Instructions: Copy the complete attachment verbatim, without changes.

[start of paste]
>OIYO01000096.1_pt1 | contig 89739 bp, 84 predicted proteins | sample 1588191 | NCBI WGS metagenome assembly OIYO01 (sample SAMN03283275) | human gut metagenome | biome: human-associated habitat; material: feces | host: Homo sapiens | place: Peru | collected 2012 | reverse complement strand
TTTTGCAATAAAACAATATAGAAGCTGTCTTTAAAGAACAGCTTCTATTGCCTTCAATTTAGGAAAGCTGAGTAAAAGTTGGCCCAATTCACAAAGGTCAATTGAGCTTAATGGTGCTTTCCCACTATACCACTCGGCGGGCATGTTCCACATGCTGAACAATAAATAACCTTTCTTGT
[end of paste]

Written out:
>OIYO01000096.1_pt1 | contig 89739 bp, 84 predicted proteins | sample 1588191 | NCBI WGS metagenome assembly OIYO01 (sample SAMN03283275) | human gut metagenome | biome: human-associated habitat; material: feces | host: Homo sapiens | place: Peru | collected 2012 | reverse complement strand
TTTTGCAATAAAACAATATAGAAGCTGTCTTTAAAGAACAGCTTCTATTGCCTTCAATTTAGGAAAGCTGAGTAAAAGTTGGCCCAATTCACAAAGGTCAATTGAGCTTAATGGTGCTTTCCCACTATACCACTCGGCGGGCATGTTCCACATGCTGAACAATAAATAACCTTTCTTGT